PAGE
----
On November 1, a new law will go into effect in Germany that opens up the option to choose a third gender on birth certificates, making it the first country in Europe to offer the distinction. The law is meant for intersex babies, meaning that when a baby is born without a clearly distinguishable sex, which is estimated to occur in 1 out of every 2,000 children born each year, they can choose later in life which sex they identify with.
In most countries that require newborns to be given a male or female gender when it isn’t immediately clear, doctors will often assign a gender that they believe best fits the baby, and in some cases will perform gender assignment surgery. This is how Germany has operated in the past, but the new law will now leave this decision up the parents who can choose to leave the gender blank. It is then left up to the child to decide if they are male, female, or neither, once they reach further development.
Dr. Jack Drescher, a New York City psychiatrist who specializes in gender identification issues, praised the new German law and commented that “some people have life-endangering conditions that require surgery, but most kids do not… You can make a gender assignment without surgery and then see how identity develops. The science of knowing how a child will develop any gender identity is not very accurate…. Nobody can answer the questions about why this happens. It’s like the mystery of why people are gay.”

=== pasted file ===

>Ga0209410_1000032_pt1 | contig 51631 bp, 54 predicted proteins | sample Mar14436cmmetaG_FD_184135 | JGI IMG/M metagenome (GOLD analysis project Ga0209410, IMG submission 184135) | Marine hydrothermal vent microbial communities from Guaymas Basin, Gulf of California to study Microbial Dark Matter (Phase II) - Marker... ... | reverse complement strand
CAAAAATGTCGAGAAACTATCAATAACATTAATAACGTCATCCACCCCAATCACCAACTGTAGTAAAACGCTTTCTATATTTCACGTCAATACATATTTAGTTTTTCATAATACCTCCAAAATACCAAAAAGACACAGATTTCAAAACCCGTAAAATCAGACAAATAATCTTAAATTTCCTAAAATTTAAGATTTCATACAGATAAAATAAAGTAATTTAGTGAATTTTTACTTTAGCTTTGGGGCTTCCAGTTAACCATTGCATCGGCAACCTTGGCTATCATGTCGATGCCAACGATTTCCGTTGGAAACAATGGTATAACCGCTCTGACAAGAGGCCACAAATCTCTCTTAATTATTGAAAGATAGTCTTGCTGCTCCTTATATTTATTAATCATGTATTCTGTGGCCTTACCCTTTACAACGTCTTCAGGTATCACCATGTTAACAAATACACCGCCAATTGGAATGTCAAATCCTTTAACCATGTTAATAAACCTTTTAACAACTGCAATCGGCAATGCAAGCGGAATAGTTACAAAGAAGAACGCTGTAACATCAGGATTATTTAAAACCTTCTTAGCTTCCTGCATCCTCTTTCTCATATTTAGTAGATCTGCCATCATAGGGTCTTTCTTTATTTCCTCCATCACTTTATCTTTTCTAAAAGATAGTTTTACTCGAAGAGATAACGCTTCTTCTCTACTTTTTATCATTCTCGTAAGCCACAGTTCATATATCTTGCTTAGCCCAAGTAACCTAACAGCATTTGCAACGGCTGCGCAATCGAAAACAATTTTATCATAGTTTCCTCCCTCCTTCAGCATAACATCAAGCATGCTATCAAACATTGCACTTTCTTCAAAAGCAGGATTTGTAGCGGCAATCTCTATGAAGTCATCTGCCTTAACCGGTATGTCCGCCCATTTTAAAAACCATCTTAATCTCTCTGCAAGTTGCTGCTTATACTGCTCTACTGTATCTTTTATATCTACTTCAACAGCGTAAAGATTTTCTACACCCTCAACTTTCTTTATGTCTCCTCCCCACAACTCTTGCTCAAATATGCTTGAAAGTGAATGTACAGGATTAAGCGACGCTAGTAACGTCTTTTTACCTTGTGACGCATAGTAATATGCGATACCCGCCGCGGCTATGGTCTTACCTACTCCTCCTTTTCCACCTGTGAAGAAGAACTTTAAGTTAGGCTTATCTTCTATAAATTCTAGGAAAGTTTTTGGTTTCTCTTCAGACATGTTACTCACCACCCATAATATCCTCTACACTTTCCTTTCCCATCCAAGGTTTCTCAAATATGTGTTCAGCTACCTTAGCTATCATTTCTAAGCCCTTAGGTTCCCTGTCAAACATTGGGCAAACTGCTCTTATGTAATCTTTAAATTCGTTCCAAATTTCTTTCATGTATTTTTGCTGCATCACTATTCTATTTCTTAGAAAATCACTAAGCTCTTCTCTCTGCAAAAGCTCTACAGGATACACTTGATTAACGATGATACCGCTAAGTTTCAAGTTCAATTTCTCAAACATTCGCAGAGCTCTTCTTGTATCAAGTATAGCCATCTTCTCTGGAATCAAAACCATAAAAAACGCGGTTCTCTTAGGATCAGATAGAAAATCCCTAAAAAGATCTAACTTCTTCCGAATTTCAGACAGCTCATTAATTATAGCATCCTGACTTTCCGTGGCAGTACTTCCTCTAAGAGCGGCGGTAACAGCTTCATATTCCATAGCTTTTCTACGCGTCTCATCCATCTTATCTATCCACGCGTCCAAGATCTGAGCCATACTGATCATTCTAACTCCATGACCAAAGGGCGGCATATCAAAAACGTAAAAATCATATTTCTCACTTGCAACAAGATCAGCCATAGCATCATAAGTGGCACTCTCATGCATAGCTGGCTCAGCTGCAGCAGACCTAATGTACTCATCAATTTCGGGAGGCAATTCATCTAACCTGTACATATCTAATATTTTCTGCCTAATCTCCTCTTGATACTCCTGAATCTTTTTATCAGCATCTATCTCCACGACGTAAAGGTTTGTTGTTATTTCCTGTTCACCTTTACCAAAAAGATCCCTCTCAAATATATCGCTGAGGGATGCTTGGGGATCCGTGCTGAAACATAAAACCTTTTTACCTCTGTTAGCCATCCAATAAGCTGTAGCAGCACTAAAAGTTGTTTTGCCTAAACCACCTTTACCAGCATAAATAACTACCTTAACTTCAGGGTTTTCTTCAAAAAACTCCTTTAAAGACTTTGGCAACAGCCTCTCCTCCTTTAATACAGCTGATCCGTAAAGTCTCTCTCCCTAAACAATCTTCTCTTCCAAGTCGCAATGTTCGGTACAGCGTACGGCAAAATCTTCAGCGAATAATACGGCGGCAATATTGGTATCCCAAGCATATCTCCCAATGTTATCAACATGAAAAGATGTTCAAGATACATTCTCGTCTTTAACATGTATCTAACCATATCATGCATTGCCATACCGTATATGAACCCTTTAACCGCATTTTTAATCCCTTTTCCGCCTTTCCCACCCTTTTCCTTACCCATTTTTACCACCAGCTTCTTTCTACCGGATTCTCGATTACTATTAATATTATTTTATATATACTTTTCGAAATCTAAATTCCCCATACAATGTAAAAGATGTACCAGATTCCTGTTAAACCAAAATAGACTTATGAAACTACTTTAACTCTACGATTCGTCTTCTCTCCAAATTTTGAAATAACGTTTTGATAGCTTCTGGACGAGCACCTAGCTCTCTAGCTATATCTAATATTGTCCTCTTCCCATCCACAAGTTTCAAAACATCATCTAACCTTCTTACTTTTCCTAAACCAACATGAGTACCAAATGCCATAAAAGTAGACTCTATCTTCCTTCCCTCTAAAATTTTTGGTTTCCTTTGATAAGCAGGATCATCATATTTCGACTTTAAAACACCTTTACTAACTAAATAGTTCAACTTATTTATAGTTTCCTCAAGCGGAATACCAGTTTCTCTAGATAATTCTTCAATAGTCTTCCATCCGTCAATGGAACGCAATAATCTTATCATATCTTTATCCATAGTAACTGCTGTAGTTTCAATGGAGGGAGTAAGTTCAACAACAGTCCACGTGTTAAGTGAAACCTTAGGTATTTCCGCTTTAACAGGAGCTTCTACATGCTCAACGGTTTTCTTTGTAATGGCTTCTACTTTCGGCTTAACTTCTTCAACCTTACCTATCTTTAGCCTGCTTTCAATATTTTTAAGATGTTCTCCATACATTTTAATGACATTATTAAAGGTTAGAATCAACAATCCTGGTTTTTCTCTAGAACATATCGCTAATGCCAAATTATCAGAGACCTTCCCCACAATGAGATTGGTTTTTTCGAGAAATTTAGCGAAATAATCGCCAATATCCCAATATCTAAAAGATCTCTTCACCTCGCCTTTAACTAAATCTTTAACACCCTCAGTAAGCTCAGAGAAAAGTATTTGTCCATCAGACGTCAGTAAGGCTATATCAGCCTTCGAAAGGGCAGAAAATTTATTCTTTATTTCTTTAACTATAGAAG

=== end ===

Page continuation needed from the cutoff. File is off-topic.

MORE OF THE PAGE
Germans are often seen as being more progressive thinkers when it comes to issues on sexuality, but the country’s policies have often lagged behind the views of the people. When it comes to legalizing same-sex marriage, Germany has opted to only offer same-sex unions, despite a recent Reuters statistic showing 74 percent of Germans are in favor for legalized marriage. This new law however shows that Germany may become even more progressive when it comes to these types of issues.
One thing that is still not fully clear with the new law is how this distinction will be handled on other legal documents, like passports, that require a gender assignment. Australia, which became the first country in the world to allow for a third gender option earlier this year, carried it over to most legal documents with the choice of “M” for Male, “F” for Female, or the letter “X” to indicate the gender as being Indeterminate, Intersex, or Unspecified.